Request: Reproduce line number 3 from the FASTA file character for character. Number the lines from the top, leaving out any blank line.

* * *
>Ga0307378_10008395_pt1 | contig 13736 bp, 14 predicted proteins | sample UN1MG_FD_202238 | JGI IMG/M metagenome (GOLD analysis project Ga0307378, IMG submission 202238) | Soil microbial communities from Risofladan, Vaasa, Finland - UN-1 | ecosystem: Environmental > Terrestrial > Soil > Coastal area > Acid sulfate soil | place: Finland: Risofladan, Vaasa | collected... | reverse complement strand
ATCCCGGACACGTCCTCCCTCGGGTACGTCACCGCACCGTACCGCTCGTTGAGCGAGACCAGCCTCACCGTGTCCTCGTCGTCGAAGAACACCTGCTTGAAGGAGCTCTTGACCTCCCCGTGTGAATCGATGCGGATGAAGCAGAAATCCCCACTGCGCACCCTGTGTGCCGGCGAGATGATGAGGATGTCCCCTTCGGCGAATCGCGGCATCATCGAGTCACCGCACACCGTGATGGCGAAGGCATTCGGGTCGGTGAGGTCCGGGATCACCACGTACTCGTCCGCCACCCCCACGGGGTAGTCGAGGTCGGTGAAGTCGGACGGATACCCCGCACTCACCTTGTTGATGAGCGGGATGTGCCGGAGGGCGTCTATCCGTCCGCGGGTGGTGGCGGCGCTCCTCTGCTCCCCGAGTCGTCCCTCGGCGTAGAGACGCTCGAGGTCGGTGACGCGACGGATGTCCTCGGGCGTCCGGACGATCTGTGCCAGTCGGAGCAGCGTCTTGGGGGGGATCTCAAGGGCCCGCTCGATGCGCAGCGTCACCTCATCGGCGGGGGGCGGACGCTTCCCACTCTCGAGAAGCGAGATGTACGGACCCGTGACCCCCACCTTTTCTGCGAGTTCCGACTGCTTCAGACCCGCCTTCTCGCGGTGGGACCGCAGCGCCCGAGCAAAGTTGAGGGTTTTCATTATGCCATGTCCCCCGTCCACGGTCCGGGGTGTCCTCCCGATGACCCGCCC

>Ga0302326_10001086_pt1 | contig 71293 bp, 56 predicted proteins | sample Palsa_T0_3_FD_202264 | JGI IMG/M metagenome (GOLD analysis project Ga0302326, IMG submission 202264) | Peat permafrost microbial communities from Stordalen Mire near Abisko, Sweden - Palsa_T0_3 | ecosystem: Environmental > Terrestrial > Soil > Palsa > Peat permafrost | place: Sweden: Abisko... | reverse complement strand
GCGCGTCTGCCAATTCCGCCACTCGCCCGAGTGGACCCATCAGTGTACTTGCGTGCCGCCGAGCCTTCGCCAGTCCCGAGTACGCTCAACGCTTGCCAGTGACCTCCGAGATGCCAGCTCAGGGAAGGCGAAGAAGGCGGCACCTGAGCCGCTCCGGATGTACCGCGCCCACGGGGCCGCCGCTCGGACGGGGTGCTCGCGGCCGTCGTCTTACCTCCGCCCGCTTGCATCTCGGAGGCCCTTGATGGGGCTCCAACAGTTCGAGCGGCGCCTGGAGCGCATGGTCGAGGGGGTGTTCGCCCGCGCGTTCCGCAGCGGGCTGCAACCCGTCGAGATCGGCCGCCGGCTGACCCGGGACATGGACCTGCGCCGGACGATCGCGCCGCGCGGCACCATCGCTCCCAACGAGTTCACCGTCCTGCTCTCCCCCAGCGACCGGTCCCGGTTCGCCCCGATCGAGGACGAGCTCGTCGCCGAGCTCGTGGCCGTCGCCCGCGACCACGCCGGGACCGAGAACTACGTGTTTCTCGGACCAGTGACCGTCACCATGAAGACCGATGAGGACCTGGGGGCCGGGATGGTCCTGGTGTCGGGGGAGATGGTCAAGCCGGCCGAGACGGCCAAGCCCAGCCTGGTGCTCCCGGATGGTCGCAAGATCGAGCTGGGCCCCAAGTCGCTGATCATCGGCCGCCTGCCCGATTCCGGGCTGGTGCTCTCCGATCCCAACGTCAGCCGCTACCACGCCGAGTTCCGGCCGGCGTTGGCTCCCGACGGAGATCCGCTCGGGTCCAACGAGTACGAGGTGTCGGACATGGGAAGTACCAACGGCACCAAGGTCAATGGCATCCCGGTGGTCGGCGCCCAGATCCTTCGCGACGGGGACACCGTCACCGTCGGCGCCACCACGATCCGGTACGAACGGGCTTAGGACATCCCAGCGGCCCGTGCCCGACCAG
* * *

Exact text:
>Ga0302326_10001086_pt1 | contig 71293 bp, 56 predicted proteins | sample Palsa_T0_3_FD_202264 | JGI IMG/M metagenome (GOLD analysis project Ga0302326, IMG submission 202264) | Peat permafrost microbial communities from Stordalen Mire near Abisko, Sweden - Palsa_T0_3 | ecosystem: Environmental > Terrestrial > Soil > Palsa > Peat permafrost | place: Sweden: Abisko... | reverse complement strand